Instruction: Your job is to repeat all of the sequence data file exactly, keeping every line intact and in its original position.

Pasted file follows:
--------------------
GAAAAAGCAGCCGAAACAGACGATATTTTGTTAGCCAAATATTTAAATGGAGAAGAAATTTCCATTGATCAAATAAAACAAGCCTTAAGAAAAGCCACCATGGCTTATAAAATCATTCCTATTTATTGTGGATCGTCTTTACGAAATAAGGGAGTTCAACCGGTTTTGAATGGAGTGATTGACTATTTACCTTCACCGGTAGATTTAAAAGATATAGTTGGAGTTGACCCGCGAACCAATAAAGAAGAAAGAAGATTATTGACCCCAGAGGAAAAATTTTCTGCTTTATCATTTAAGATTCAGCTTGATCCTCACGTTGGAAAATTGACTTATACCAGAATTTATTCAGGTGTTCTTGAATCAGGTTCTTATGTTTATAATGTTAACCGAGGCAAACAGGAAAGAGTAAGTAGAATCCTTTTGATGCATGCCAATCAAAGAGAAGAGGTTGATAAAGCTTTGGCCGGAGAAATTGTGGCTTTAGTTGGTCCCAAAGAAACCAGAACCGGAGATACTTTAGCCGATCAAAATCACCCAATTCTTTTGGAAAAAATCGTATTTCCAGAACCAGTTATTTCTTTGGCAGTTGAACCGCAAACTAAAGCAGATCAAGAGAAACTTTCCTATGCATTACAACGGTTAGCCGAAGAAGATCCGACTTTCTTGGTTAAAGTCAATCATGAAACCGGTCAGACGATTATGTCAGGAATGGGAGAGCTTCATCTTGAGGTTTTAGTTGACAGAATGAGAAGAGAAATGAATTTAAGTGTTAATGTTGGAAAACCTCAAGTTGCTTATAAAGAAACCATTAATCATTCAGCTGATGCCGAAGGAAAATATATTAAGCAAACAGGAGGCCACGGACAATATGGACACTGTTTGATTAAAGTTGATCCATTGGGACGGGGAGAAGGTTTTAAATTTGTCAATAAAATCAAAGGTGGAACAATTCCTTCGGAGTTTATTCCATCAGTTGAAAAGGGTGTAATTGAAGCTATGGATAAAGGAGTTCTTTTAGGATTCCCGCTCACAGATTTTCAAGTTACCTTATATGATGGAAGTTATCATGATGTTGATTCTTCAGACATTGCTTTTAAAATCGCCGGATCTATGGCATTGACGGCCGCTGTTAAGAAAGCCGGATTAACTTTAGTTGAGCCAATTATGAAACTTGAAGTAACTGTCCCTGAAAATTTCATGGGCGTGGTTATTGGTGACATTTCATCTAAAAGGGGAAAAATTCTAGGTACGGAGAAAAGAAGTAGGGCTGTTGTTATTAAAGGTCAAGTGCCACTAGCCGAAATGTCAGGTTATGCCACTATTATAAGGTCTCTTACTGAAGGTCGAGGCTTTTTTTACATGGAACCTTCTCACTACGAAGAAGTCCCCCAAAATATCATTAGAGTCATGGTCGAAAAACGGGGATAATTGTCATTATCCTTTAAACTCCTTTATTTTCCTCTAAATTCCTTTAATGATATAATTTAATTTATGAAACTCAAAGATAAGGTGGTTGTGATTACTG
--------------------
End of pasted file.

GAAAAAGCAGCCGAAACAGACGATATTTTGTTAGCCAAATATTTAAATGGAGAAGAAATTTCCATTGATCAAATAAAACAAGCCTTAAGAAAAGCCACCATGGCTTATAAAATCATTCCTATTTATTGTGGATCGTCTTTACGAAATAAGGGAGTTCAACCGGTTTTGAATGGAGTGATTGACTATTTACCTTCACCGGTAGATTTAAAAGATATAGTTGGAGTTGACCCGCGAACCAATAAAGAAGAAAGAAGATTATTGACCCCAGAGGAAAAATTTTCTGCTTTATCATTTAAGATTCAGCTTGATCCTCACGTTGGAAAATTGACTTATACCAGAATTTATTCAGGTGTTCTTGAATCAGGTTCTTATGTTTATAATGTTAACCGAGGCAAACAGGAAAGAGTAAGTAGAATCCTTTTGATGCATGCCAATCAAAGAGAAGAGGTTGATAAAGCTTTGGCCGGAGAAATTGTGGCTTTAGTTGGTCCCAAAGAAACCAGAACCGGAGATACTTTAGCCGATCAAAATCACCCAATTCTTTTGGAAAAAATCGTATTTCCAGAACCAGTTATTTCTTTGGCAGTTGAACCGCAAACTAAAGCAGATCAAGAGAAACTTTCCTATGCATTACAACGGTTAGCCGAAGAAGATCCGACTTTCTTGGTTAAAGTCAATCATGAAACCGGTCAGACGATTATGTCAGGAATGGGAGAGCTTCATCTTGAGGTTTTAGTTGACAGAATGAGAAGAGAAATGAATTTAAGTGTTAATGTTGGAAAACCTCAAGTTGCTTATAAAGAAACCATTAATCATTCAGCTGATGCCGAAGGAAAATATATTAAGCAAACAGGAGGCCACGGACAATATGGACACTGTTTGATTAAAGTTGATCCATTGGGACGGGGAGAAGGTTTTAAATTTGTCAATAAAATCAAAGGTGGAACAATTCCTTCGGAGTTTATTCCATCAGTTGAAAAGGGTGTAATTGAAGCTATGGATAAAGGAGTTCTTTTAGGATTCCCGCTCACAGATTTTCAAGTTACCTTATATGATGGAAGTTATCATGATGTTGATTCTTCAGACATTGCTTTTAAAATCGCCGGATCTATGGCATTGACGGCCGCTGTTAAGAAAGCCGGATTAACTTTAGTTGAGCCAATTATGAAACTTGAAGTAACTGTCCCTGAAAATTTCATGGGCGTGGTTATTGGTGACATTTCATCTAAAAGGGGAAAAATTCTAGGTACGGAGAAAAGAAGTAGGGCTGTTGTTATTAAAGGTCAAGTGCCACTAGCCGAAATGTCAGGTTATGCCACTATTATAAGGTCTCTTACTGAAGGTCGAGGCTTTTTTTACATGGAACCTTCTCACTACGAAGAAGTCCCCCAAAATATCATTAGAGTCATGGTCGAAAAACGGGGATAATTGTCATTATCCTTTAAACTCCTTTATTTTCCTCTAAATTCCTTTAATGATATAATTTAATTTATGAAACTCAAAGATAAGGTGGTTGTGATTACTG